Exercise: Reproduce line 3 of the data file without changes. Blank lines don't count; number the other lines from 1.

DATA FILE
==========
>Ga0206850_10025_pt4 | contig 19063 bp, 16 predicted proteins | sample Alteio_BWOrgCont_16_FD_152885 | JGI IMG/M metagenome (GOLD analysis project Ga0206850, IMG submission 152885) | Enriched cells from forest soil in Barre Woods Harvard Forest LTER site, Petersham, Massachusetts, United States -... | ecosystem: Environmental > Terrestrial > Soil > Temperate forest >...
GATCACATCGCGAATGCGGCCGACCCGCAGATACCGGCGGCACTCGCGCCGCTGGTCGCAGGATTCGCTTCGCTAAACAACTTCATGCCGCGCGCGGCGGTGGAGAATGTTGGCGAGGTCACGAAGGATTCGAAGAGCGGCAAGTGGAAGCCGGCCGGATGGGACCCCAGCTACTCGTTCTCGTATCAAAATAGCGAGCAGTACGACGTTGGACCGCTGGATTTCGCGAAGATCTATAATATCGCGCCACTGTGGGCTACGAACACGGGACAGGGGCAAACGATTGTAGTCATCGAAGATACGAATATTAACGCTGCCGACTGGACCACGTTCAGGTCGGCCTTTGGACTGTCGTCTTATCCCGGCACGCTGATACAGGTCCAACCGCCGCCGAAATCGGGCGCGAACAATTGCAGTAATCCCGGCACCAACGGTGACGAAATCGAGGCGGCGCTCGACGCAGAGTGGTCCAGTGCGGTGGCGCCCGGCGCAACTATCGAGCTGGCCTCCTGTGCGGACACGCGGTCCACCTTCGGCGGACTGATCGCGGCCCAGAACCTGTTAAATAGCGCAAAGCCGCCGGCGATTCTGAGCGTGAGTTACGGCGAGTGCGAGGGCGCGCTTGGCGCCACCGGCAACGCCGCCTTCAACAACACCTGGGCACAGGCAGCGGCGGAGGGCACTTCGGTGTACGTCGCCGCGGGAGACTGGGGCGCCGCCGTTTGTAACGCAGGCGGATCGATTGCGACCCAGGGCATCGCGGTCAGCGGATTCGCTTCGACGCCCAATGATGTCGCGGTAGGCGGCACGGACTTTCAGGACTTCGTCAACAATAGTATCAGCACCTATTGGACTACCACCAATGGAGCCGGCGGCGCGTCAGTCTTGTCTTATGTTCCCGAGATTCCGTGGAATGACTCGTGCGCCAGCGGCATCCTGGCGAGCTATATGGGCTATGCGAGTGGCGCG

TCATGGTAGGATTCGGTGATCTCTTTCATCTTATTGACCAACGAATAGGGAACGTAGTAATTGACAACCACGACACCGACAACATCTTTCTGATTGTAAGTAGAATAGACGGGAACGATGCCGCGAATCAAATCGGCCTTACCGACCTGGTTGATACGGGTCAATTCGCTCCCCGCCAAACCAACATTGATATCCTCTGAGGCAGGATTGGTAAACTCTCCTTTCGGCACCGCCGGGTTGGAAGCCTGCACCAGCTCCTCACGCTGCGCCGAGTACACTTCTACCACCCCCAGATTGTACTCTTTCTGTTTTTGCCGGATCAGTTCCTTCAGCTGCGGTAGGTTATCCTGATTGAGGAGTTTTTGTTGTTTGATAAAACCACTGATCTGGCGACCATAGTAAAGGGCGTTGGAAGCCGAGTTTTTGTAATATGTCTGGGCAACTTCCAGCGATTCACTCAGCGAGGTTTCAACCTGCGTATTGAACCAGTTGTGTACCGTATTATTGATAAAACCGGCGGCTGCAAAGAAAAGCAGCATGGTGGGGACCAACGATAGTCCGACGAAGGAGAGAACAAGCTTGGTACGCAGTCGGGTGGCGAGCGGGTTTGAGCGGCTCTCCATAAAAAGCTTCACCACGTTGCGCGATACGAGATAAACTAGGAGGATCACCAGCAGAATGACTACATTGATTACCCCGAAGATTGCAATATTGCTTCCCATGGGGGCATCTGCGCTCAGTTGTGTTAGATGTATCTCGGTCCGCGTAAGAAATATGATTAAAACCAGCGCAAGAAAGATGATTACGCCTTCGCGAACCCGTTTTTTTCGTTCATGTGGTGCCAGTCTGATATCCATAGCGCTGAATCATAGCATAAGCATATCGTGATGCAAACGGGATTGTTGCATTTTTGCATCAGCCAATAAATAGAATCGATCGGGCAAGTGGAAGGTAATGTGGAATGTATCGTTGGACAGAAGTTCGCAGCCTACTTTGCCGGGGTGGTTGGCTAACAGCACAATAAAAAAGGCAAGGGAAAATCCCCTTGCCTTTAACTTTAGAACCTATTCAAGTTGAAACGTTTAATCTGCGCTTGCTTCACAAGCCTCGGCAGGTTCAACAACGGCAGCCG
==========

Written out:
TCATGGTAGGATTCGGTGATCTCTTTCATCTTATTGACCAACGAATAGGGAACGTAGTAATTGACAACCACGACACCGACAACATCTTTCTGATTGTAAGTAGAATAGACGGGAACGATGCCGCGAATCAAATCGGCCTTACCGACCTGGTTGATACGGGTCAATTCGCTCCCCGCCAAACCAACATTGATATCCTCTGAGGCAGGATTGGTAAACTCTCCTTTCGGCACCGCCGGGTTGGAAGCCTGCACCAGCTCCTCACGCTGCGCCGAGTACACTTCTACCACCCCCAGATTGTACTCTTTCTGTTTTTGCCGGATCAGTTCCTTCAGCTGCGGTAGGTTATCCTGATTGAGGAGTTTTTGTTGTTTGATAAAACCACTGATCTGGCGACCATAGTAAAGGGCGTTGGAAGCCGAGTTTTTGTAATATGTCTGGGCAACTTCCAGCGATTCACTCAGCGAGGTTTCAACCTGCGTATTGAACCAGTTGTGTACCGTATTATTGATAAAACCGGCGGCTGCAAAGAAAAGCAGCATGGTGGGGACCAACGATAGTCCGACGAAGGAGAGAACAAGCTTGGTACGCAGTCGGGTGGCGAGCGGGTTTGAGCGGCTCTCCATAAAAAGCTTCACCACGTTGCGCGATACGAGATAAACTAGGAGGATCACCAGCAGAATGACTACATTGATTACCCCGAAGATTGCAATATTGCTTCCCATGGGGGCATCTGCGCTCAGTTGTGTTAGATGTATCTCGGTCCGCGTAAGAAATATGATTAAAACCAGCGCAAGAAAGATGATTACGCCTTCGCGAACCCGTTTTTTTCGTTCATGTGGTGCCAGTCTGATATCCATAGCGCTGAATCATAGCATAAGCATATCGTGATGCAAACGGGATTGTTGCATTTTTGCATCAGCCAATAAATAGAATCGATCGGGCAAGTGGAAGGTAATGTGGAATGTATCGTTGGACAGAAGTTCGCAGCCTACTTTGCCGGGGTGGTTGGCTAACAGCACAATAAAAAAGGCAAGGGAAAATCCCCTTGCCTTTAACTTTAGAACCTATTCAAGTTGAAACGTTTAATCTGCGCTTGCTTCACAAGCCTCGGCAGGTTCAACAACGGCAGCCG